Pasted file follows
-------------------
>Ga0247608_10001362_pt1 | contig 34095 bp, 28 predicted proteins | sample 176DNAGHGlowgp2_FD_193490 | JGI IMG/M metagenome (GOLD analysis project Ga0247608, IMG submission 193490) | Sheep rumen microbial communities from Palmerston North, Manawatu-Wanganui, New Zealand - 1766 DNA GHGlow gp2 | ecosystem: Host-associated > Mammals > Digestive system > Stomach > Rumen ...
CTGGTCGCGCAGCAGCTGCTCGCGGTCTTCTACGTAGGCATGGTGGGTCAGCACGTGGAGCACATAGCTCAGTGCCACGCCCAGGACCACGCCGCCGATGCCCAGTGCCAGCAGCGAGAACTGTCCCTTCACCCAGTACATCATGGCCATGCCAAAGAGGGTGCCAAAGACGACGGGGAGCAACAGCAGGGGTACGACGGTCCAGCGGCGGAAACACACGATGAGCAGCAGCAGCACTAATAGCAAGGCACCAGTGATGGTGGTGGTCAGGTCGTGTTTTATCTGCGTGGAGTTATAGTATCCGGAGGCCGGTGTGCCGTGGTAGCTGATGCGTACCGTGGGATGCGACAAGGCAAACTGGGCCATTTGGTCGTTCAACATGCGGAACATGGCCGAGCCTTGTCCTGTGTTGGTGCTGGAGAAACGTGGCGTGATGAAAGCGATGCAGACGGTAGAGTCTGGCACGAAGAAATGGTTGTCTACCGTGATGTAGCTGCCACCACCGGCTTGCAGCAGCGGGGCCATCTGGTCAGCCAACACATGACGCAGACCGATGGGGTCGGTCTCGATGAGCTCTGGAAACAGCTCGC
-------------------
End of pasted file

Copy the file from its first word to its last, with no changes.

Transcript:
>Ga0247608_10001362_pt1 | contig 34095 bp, 28 predicted proteins | sample 176DNAGHGlowgp2_FD_193490 | JGI IMG/M metagenome (GOLD analysis project Ga0247608, IMG submission 193490) | Sheep rumen microbial communities from Palmerston North, Manawatu-Wanganui, New Zealand - 1766 DNA GHGlow gp2 | ecosystem: Host-associated > Mammals > Digestive system > Stomach > Rumen ...
CTGGTCGCGCAGCAGCTGCTCGCGGTCTTCTACGTAGGCATGGTGGGTCAGCACGTGGAGCACATAGCTCAGTGCCACGCCCAGGACCACGCCGCCGATGCCCAGTGCCAGCAGCGAGAACTGTCCCTTCACCCAGTACATCATGGCCATGCCAAAGAGGGTGCCAAAGACGACGGGGAGCAACAGCAGGGGTACGACGGTCCAGCGGCGGAAACACACGATGAGCAGCAGCAGCACTAATAGCAAGGCACCAGTGATGGTGGTGGTCAGGTCGTGTTTTATCTGCGTGGAGTTATAGTATCCGGAGGCCGGTGTGCCGTGGTAGCTGATGCGTACCGTGGGATGCGACAAGGCAAACTGGGCCATTTGGTCGTTCAACATGCGGAACATGGCCGAGCCTTGTCCTGTGTTGGTGCTGGAGAAACGTGGCGTGATGAAAGCGATGCAGACGGTAGAGTCTGGCACGAAGAAATGGTTGTCTACCGTGATGTAGCTGCCACCACCGGCTTGCAGCAGCGGGGCCATCTGGTCAGCCAACACATGACGCAGACCGATGGGGTCGGTCTCGATGAGCTCTGGAAACAGCTCGC